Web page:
Genome circularization and RNA virus replication
As featured on the cover of the August 15th issue of G&D, an Argentinian research team, led by Dr. Andrea Gamarnik, report on their recent discovery of a novel mechanism of dengue virus replication.
Approximately 50 million people are infected with dengue virus each year, resulting in about 24,000 deaths world-wide. Dengue virus is a mosquito-borne member of the flavivirus family, whose other members cause encephalitis, hemorrhagic fevers, and hepatitis.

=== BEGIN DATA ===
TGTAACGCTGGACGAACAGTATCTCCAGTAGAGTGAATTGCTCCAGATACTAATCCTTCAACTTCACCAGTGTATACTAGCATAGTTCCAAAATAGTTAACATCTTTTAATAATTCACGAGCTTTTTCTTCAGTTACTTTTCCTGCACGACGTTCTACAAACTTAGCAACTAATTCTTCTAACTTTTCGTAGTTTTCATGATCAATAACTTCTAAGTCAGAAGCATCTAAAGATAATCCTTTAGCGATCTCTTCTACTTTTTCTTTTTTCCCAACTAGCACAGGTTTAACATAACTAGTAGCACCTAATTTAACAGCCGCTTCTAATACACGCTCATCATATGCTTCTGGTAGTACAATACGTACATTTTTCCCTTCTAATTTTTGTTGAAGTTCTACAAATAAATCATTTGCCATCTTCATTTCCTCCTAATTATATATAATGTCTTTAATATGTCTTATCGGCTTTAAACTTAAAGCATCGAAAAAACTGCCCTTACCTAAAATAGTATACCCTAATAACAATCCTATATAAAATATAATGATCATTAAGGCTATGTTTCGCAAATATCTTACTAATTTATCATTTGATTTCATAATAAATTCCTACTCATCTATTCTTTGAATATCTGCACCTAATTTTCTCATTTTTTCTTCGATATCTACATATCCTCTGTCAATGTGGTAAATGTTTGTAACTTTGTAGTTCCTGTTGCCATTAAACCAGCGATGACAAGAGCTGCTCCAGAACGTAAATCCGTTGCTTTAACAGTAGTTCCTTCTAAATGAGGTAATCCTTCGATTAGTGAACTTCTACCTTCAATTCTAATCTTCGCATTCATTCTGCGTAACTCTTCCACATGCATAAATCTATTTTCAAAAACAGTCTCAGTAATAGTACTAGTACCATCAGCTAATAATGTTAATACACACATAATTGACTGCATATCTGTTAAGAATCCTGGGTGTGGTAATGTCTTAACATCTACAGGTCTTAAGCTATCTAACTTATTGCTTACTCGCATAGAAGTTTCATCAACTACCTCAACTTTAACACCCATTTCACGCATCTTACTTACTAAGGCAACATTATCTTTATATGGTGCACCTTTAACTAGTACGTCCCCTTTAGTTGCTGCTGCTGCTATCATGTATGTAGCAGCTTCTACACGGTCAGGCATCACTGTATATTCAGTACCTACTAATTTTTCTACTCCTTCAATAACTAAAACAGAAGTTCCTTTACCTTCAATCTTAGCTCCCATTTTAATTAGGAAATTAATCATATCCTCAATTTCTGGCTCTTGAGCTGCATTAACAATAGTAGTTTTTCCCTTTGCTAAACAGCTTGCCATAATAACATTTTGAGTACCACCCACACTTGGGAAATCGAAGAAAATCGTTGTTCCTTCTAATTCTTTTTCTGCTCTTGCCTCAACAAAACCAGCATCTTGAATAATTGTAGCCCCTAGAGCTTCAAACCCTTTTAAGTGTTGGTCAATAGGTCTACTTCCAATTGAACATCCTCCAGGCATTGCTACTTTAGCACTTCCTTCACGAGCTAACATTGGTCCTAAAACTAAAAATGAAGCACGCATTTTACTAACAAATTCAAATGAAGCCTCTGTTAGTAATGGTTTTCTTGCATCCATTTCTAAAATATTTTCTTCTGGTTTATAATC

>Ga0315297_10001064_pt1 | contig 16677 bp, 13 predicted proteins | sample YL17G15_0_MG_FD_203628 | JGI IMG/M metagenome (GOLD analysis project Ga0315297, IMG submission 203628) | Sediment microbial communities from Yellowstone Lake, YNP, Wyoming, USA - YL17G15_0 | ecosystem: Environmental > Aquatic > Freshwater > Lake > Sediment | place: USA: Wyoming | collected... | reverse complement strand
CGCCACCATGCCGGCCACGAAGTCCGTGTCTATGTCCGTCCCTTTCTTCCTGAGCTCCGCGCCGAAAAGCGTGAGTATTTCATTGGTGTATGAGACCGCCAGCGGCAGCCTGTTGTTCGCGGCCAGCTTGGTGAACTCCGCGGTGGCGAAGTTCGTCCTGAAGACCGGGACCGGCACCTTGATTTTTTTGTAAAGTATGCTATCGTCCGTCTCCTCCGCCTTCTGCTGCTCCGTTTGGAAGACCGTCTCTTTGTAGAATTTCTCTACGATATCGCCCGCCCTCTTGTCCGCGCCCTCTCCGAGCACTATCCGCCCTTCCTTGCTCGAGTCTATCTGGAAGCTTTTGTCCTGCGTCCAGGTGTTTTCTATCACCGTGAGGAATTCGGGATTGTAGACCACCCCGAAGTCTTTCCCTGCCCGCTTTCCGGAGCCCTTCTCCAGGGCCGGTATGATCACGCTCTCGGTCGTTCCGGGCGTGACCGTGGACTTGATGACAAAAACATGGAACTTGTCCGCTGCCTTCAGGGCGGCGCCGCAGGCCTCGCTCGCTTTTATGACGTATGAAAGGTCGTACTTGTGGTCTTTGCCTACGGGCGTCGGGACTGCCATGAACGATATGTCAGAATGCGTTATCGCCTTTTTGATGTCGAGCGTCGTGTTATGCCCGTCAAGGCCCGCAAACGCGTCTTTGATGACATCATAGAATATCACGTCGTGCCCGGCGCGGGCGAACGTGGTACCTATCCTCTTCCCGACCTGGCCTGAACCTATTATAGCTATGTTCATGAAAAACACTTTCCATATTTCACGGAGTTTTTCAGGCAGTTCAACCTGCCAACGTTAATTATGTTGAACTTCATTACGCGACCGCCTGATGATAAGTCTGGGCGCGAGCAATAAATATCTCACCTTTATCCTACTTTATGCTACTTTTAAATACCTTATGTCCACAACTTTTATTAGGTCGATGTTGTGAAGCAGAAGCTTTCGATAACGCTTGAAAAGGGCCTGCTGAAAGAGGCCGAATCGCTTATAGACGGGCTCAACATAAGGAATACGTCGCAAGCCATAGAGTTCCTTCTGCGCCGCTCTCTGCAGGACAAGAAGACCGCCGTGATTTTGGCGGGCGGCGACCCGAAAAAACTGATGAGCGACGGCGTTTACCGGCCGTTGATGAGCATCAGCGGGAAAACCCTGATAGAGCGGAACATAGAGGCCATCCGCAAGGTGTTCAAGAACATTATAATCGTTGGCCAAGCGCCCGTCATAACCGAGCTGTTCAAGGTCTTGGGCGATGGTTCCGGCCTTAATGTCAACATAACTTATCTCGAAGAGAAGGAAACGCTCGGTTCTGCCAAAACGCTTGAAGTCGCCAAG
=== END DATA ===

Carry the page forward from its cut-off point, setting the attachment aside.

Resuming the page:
Dengue virus is a plus strand RNA virus that replicates its genome by a viral-encoded RNA-dependent RNA polymerase. Dr. Gamarnik and colleagues identified a structure at the 5' end of the RNA genome – what they term the "SLA" – that is recognized by the viral RNA polymerase. The replication machinery is then able, through the circularization of the dengue virus genome, to interact with the 3' initiation site, thousands of nucleotides downstream, and to initiate replication of the dengue virus genome.
The authors hypothesis that "Since similar 5'-3' long-range interactions were observed in many viral RNA genomes, the mechanism proposed for DV may represent a wide-spread strategy for viral RNA replication."
Last reviewed: By John M. Grohol, Psy.D. on 21 Feb 2009
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